This post is sponsored by COIT.com, but all opinions belong to Thrift Diving.
All summer I’ve struggled with “Mom Guilt.”
I remember when I used to be a patient mom. I’d talk sweetly to my kids, I wouldn’t fuss at them, and I didn’t tell them to “go away” when they “interrupted” me.
But life had gotten sooo busy, and I started letting my kids watch more and more electronics, letting YouTube babysit the sweet boys that I should have been nurturing.
Instead, they’d get hours and hours of screen time, especially over this past summer. It’s a wonder their brains didn’t turn to mush! (Click here to see just how damaging excess screen time is for young kids!!).
And when they wouldn’t listen, my stress levels exploded, as did my voice.
I’m not proud to admit it. But at least I’m brave enough to take responsibility and “Mom” enough to know when it’s time to make a change.
I knew that we needed a major overhaul in this household, with lots of structure and guidelines, and it was going to be up to me to make it happen.
Plus, I missed seeing my little boys (ages 10, 6, and 4) being kids! Those days when they’d play nicely with each other, build LEGOS, and build forts from the sofa cushions. I didn’t want those days lost forever.
So I put my DIY skillz to good use with this DIY project.
Let me introduce you to The Penny Method. 🙂
Bye-bye, Mom Guilt! Hello, happy home!
Recently I had downloaded this awesome checklist from COIT.com for parents to unground their kids.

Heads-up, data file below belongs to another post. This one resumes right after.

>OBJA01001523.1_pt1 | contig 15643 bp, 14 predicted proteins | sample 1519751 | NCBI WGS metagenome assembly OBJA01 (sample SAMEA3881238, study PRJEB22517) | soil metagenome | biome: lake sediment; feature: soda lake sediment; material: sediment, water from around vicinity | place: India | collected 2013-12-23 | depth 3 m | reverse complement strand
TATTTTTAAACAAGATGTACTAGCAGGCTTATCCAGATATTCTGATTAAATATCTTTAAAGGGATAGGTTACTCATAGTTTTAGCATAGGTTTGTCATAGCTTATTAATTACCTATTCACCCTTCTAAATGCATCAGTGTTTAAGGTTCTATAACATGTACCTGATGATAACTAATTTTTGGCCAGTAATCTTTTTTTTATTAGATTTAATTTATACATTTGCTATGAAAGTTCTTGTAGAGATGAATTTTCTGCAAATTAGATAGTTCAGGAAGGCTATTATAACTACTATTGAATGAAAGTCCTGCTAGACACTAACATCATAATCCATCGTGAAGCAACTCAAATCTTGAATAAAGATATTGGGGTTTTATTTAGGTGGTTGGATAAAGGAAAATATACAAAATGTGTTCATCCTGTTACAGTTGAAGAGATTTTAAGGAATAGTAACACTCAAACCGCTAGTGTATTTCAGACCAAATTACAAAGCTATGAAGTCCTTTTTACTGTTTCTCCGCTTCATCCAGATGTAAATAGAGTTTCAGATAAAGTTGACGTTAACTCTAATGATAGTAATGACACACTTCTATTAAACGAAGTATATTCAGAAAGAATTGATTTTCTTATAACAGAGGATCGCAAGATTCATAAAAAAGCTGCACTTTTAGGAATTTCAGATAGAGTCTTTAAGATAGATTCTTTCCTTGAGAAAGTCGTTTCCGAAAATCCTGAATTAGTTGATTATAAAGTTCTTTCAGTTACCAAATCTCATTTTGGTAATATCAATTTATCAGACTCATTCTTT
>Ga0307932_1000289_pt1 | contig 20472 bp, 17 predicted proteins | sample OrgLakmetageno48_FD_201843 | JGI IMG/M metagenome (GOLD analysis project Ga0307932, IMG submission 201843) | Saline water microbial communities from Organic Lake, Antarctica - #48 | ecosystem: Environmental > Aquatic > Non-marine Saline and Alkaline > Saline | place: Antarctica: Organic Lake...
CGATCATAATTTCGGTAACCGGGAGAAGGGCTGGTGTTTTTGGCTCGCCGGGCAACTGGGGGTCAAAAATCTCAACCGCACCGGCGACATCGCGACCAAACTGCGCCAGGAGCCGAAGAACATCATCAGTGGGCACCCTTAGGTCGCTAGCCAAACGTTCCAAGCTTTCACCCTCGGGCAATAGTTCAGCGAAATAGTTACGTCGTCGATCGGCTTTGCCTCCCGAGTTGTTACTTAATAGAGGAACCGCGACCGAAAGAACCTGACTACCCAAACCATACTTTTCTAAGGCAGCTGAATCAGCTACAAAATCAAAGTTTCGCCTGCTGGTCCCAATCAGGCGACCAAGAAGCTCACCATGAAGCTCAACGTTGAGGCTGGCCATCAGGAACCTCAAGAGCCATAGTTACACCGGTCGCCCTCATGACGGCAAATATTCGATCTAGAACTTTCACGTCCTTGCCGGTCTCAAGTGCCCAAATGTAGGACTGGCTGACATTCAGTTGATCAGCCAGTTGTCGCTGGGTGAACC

It reminded me of the behavior system I used to do with my boys a couple years ago called The Penny Method.
This checklist along with a recent conversation with a friend were just the catalysts I needed to start up The Penny Method again to get my kids to listen better, to limit their electronics, and to teach them about responsible (and may accountability, too?).
We needed some structure again!
(And I couldn’t stand the mom guilt of getting frustration with my kids and plopping them in front of screens for hours!).
So here’s what you need to make your own Penny Board to get your kids to listen, to limit their electronics, and to get them ungrounded when they misbehave!
How the Penny Method Works!
Before I get into how to make a penny board and checklist, let me explain to you how The Penny Method works. Trust me–your kids won’t know what hit ’em!
- Give each kid 5 pennies every day to hang on the penny board.
- If they have good behavior–great! They get to keep their pennies all day. If they misbehave, don’t listen, hit their brother, etc., they lose a penny for each bad behavior.
- At the end of the day, they get to use their remaining pennies to “buy” electronics time. They can use a max of three pennies for 1 hour (essentially, 20 minutes for each penny).
- They may use 1-2 pennies per day for a special treat (lollipop or some other treat).
- If they want to save up their pennies for a special treat, like going to the movies or something, they can save them in the “Bank” section. But by saving up their pennies, that means they’d have to forego buying daily electronics time or treats. It’s up to them to keep their pennies and decide what to do with them. Pretty “tricky” parenting, huh? 😉
You could easily substitute the pennies for quarters, dimes, nickels–heck, even dollars, for older kids! But the pennies have always worked well for my kids and their familiar with using pennies.
But the concept is the same:
You must have good behavior in order to “buy” your favorite things and favorite activities. And if you choose to, you can save up your pennies in order to “buy” other favorite activities, like a trip to the movies, having friends over, etc. But by saving up your pennies, it means they may not be able to have their daily electronics time, etc. They have to “budget” how they spend their pennies. But watch out! They better have good behavior or else they can lose those pennies!
What Happens When They Lose Pennies?
Well….no pennies, no electronics.
No pennies, no treats.
No money, can’t buy nothin‘.